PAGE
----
Tuesday, September 10, 2013

One Program for Prisoners Is Showing Tremendous Results

Are there rehabilitation programs for prisoners in California? There is certainly one rehabilitation program that is making a huge difference right now throughout California.  It’s a rehabilitation program that trains inmates to fight wildfires.

Prisoners are not the first people who ordinarily come to mind when we think of firefighters. But thousands of inmate firefighters have been on the frontlines fighting the wildfires that have been raging in California over the past few weeks. They have been trained through a special rehabilitation program jointly run by the California Department of Corrections, the California Department of Forestry and Fire Protection (CAL FIRE). These state agencies operate 44 conservation camps that train low-risk inmates to fight fires and take on emergency assignments during floods and earthquakes.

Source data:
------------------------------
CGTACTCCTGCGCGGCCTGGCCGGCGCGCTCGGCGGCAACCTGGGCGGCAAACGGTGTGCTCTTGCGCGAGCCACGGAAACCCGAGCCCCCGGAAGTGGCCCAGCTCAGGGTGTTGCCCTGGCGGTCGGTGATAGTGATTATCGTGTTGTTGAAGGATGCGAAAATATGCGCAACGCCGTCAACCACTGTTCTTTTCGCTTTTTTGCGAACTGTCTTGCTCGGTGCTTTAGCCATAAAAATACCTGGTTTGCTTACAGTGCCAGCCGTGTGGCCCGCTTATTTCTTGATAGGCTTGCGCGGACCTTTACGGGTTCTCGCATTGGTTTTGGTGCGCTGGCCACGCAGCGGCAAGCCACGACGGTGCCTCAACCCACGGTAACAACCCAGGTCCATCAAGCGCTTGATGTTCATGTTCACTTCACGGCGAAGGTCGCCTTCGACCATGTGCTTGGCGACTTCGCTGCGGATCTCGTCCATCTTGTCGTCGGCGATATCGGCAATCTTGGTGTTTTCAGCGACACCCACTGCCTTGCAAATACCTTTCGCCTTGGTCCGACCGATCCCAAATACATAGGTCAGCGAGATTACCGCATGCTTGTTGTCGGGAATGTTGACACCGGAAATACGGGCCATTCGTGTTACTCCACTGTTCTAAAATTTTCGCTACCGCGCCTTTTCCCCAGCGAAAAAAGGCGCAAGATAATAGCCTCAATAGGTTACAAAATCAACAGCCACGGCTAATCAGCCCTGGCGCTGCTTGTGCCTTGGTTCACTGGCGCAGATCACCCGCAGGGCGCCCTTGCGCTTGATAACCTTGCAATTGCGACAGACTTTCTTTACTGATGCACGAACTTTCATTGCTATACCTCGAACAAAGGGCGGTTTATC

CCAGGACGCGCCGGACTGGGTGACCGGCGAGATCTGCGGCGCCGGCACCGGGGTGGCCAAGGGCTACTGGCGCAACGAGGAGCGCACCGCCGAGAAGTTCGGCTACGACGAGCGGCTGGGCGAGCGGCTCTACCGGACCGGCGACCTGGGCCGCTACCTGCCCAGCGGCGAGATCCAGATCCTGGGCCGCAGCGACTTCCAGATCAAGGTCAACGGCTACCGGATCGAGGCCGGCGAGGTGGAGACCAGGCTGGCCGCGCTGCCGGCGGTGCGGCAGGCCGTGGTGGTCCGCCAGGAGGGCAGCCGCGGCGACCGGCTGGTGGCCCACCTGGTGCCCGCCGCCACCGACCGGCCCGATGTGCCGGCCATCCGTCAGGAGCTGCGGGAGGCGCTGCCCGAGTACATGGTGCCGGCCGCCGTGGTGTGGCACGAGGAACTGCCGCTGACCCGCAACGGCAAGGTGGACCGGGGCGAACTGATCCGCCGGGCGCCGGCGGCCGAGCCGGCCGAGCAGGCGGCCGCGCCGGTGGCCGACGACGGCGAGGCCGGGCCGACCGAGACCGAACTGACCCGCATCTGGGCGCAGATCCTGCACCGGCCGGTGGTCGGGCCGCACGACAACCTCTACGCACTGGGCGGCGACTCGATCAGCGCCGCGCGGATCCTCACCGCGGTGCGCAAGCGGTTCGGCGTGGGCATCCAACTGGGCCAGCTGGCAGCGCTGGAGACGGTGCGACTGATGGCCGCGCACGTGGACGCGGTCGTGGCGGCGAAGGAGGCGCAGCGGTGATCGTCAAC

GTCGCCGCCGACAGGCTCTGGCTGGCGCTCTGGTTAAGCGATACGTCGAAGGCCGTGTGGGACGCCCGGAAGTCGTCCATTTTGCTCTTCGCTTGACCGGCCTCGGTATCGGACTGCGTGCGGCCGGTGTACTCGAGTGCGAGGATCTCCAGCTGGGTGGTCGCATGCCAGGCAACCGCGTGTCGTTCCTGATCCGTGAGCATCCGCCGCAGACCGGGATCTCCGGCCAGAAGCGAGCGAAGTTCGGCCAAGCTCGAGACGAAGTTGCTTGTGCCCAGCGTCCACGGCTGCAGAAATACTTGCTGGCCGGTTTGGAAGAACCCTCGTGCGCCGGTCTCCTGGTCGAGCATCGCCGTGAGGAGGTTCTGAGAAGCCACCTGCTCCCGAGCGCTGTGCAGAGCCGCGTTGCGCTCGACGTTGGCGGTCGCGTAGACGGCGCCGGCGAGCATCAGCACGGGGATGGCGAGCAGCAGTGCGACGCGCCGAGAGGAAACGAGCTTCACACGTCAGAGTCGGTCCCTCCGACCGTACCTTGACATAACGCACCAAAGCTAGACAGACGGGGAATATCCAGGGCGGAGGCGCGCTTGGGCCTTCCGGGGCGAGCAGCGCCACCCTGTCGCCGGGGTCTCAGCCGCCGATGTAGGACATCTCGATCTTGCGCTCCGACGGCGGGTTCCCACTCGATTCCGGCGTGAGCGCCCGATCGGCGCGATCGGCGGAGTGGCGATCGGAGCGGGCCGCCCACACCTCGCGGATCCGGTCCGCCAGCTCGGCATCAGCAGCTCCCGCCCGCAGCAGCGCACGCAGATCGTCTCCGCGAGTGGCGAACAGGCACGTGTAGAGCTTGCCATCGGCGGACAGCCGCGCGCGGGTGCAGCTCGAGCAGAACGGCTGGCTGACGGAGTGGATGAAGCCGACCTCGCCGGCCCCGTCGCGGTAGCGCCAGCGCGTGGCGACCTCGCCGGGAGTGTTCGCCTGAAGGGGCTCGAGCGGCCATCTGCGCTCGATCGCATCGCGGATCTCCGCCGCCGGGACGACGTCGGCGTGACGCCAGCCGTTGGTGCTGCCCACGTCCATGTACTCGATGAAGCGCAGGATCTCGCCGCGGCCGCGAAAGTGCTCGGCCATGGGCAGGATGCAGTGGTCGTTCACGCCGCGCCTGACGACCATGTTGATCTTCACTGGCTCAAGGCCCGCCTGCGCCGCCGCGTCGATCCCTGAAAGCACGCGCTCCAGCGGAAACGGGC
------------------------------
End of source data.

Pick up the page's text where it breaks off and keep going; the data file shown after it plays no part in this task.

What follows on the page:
The conservation camps, which grew from the first one that started operating in 1946,  house and train an estimated 4.300 prisoners and wards of the state.  During their firefighting training, these willing and able-bodied inmates get 64 hours of basic firefighting training and work five days a week. They remain on-call 24/7. Their pay? For putting their lives on the line to help with wildfires and other natural emergencies, they are paid $1.00 an hour. On the high side,  the inmates can earn between $1.45 and a little less than $4.00 an hour.

It is estimated that these inmate crews provide nearly 3 million firefighting hours annually. State correction officials say that their work saves California taxpayers about $80 million every year.  

It’s amazing to consider that thousands of firefighters, who are deployed throughout the state to fight the major wildfires that develop in California annually, are on loan from our state prisons. One California fire official called the inmate firefighters “absolutely invaluable.”